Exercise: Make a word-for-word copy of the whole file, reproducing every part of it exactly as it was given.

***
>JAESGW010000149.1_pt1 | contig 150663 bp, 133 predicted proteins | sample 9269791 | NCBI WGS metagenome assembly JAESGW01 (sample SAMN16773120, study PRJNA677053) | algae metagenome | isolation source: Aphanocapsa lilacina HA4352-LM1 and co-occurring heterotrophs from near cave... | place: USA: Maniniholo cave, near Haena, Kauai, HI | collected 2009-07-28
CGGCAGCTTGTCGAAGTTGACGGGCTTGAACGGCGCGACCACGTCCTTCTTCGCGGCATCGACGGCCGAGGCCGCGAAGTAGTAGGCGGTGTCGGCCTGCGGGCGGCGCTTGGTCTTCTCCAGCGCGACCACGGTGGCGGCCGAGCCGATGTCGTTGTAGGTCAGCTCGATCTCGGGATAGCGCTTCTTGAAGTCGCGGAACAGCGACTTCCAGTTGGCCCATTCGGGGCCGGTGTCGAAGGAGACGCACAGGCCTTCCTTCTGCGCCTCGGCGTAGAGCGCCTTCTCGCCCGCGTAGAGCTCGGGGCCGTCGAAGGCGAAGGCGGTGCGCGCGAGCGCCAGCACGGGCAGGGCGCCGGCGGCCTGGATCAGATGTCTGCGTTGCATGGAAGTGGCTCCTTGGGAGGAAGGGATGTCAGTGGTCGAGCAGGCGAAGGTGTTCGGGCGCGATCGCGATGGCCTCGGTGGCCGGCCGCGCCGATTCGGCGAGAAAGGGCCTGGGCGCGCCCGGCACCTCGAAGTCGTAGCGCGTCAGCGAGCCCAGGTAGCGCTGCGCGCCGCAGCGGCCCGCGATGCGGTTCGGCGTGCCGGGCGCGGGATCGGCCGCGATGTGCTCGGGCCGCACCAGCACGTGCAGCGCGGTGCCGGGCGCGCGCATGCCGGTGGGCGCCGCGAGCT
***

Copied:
>JAESGW010000149.1_pt1 | contig 150663 bp, 133 predicted proteins | sample 9269791 | NCBI WGS metagenome assembly JAESGW01 (sample SAMN16773120, study PRJNA677053) | algae metagenome | isolation source: Aphanocapsa lilacina HA4352-LM1 and co-occurring heterotrophs from near cave... | place: USA: Maniniholo cave, near Haena, Kauai, HI | collected 2009-07-28
CGGCAGCTTGTCGAAGTTGACGGGCTTGAACGGCGCGACCACGTCCTTCTTCGCGGCATCGACGGCCGAGGCCGCGAAGTAGTAGGCGGTGTCGGCCTGCGGGCGGCGCTTGGTCTTCTCCAGCGCGACCACGGTGGCGGCCGAGCCGATGTCGTTGTAGGTCAGCTCGATCTCGGGATAGCGCTTCTTGAAGTCGCGGAACAGCGACTTCCAGTTGGCCCATTCGGGGCCGGTGTCGAAGGAGACGCACAGGCCTTCCTTCTGCGCCTCGGCGTAGAGCGCCTTCTCGCCCGCGTAGAGCTCGGGGCCGTCGAAGGCGAAGGCGGTGCGCGCGAGCGCCAGCACGGGCAGGGCGCCGGCGGCCTGGATCAGATGTCTGCGTTGCATGGAAGTGGCTCCTTGGGAGGAAGGGATGTCAGTGGTCGAGCAGGCGAAGGTGTTCGGGCGCGATCGCGATGGCCTCGGTGGCCGGCCGCGCCGATTCGGCGAGAAAGGGCCTGGGCGCGCCCGGCACCTCGAAGTCGTAGCGCGTCAGCGAGCCCAGGTAGCGCTGCGCGCCGCAGCGGCCCGCGATGCGGTTCGGCGTGCCGGGCGCGGGATCGGCCGCGATGTGCTCGGGCCGCACCAGCACGTGCAGCGCGGTGCCGGGCGCGCGCATGCCGGTGGGCGCCGCGAGCT